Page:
MY ARCHIVES: Vintage

Vintage is and has been the driver for denim fabric and jeans ever since the middle of last century. It took a long time for denim jeans to break free from the original work ethic garments to become something more stylish.  However, it was and is the fabric that earned the name vintage in the beginning combined with the accessory detailing.

Since then all jeans brands have emulated the "vintage " look by replicating the old shade and fabric character as well as the garment details.  Some more renowned than others.   The simplest way of emulation is of course in the laundry - replicating the worn out appearance with complex laundry techniques.

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PRPS jeans here demonstrate their successful attempts at not only washing their jeans in a most authentic way but also using fabric from Japan.  The denim in the early incarnation of the brand was woven in Japan from cotton dyed with natural indigo dyes.  Difficult to find and difficult to process.   Natural indigo's adherence to the cotton as host is not permanent so the wash down became easy to replicate the vintage appeal. The first fabric was an amazing natural cross hatch heavy weight denim for men which as it washed down became better and better. The indigo lifting off the reveal the old style construction.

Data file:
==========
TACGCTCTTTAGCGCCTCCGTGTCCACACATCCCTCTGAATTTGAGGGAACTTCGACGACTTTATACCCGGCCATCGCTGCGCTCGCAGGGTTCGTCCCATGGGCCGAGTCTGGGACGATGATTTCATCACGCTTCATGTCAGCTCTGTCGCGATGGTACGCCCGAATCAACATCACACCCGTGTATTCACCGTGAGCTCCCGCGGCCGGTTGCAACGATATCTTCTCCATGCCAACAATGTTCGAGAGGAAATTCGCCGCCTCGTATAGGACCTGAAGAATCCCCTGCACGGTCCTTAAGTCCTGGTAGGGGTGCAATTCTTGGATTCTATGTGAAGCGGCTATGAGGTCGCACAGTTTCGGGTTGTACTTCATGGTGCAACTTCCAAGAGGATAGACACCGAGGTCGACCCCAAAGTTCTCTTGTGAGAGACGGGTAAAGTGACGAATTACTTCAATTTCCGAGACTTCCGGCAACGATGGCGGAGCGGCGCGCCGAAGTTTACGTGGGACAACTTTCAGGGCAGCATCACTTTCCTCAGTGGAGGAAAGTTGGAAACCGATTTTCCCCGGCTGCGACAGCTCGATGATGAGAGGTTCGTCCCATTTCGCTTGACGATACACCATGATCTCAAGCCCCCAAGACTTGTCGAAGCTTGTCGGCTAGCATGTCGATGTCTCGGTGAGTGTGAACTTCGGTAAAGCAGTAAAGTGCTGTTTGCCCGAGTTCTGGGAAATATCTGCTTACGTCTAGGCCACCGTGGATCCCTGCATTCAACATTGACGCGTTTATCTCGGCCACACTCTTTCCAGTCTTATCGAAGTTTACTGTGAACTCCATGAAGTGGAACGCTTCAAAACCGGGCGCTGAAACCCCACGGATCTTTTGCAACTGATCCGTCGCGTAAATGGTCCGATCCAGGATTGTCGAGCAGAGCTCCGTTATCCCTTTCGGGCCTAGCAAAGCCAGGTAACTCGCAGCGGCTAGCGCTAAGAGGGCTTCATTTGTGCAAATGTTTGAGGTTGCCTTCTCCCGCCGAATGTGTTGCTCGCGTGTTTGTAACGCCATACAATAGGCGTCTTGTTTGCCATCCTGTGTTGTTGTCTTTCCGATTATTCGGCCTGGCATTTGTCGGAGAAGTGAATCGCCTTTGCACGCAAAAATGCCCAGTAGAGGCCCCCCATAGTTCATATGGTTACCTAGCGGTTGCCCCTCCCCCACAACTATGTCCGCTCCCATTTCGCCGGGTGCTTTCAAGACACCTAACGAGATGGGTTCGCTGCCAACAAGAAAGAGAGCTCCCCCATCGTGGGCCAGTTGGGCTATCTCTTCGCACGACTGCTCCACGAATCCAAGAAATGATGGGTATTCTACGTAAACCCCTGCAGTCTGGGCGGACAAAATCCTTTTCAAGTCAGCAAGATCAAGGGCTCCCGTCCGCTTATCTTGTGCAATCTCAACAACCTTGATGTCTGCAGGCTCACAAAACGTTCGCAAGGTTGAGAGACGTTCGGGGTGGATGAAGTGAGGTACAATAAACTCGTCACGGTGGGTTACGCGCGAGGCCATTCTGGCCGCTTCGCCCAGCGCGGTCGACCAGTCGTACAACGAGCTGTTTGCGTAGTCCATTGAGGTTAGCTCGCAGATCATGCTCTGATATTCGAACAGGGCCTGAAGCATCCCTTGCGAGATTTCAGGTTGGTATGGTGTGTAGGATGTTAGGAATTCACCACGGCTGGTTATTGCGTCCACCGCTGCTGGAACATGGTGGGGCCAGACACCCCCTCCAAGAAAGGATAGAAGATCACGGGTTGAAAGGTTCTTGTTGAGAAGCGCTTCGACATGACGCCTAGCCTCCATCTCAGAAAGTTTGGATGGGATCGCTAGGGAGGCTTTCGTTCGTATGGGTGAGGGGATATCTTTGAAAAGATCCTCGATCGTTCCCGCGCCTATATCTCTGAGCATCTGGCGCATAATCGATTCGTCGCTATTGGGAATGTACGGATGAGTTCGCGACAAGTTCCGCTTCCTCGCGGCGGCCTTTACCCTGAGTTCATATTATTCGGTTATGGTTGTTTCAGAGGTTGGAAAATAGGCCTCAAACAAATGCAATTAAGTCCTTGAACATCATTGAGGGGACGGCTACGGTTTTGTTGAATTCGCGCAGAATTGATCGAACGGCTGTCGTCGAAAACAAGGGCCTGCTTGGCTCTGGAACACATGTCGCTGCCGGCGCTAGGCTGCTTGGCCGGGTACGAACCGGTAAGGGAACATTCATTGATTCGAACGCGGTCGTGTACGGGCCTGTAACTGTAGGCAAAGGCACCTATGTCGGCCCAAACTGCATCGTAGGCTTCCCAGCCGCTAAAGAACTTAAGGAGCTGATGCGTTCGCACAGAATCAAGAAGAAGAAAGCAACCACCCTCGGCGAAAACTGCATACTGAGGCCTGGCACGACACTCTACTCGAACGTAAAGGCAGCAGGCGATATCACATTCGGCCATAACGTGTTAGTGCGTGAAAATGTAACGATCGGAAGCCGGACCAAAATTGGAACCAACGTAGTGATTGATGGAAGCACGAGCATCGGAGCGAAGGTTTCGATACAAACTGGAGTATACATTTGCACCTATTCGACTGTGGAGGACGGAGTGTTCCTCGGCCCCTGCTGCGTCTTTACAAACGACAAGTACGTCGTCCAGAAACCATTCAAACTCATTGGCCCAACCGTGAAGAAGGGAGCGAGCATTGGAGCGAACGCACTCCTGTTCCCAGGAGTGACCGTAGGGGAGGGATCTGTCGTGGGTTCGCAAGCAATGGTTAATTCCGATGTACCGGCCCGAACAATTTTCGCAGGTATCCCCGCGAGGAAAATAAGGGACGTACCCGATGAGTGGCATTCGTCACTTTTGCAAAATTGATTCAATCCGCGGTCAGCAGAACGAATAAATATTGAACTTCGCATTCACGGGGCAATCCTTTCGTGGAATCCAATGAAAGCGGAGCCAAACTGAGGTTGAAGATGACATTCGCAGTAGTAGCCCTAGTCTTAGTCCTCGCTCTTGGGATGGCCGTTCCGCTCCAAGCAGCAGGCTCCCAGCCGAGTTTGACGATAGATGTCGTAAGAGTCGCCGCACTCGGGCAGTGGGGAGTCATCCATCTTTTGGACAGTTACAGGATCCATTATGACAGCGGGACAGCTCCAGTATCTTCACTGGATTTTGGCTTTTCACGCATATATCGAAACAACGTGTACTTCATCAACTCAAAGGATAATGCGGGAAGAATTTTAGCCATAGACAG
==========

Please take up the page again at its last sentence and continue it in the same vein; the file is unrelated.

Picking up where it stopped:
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This Old Japanese kimono re-worked demonstrates the combo of fragile indigo striped cotton and denim gauze. This item is almost impossible to wear being too fragile. But i occasionally succumb to temptation however, its better to hang as display. Still in Japan the Evisu jeans brand has become iconic.  Less popular here in Europe than in Asia. I love the tongue in cheek take off of the Levi name and logo.  After ( i believe) unsuccessful court cases it thankfully still exists. Super creative yet staying true to the vintage ethic both denim and accessories in the Evisu collection are vintage replicas whilst the shape is more modern to fit what our bodies and lifestyles have become.

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Levi Capital E items both jacket and jeans seen here, can still be found if you are lucky enough but at a seriously high price.  They are now collectors items.  So when you wear them don't leave them at the coat check.  

The iconic details is what we love the garment for:  front tucking; Capital E on the tag; ring ring old yarn denim; seam puckering and mottled denim surface; red selvedge seams and pocket details.  And of course still being able to wear a pair of jeans or jacket that is maybe 100 years old! 

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The natural worn in worn out effects in the Cap E jean makes them especially lovely to wear.  Even if the wear creases and rips are in the shape of the previous owner!

You can see here the superb old denim fabric, slightly crinkling with age and constant washing and seam pucker details with the front tucking that make such a garment a true icon.

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My Fiorucci skirt is a really old favourite. Made from even older distressed and recycled denim panels, revived with plastic and ceramic craft beading.  The piecing and patching of pre-worn jeans pieces helps to create the romance enhancing its desirability.  Made in the 1960's yet it is just as relevant today.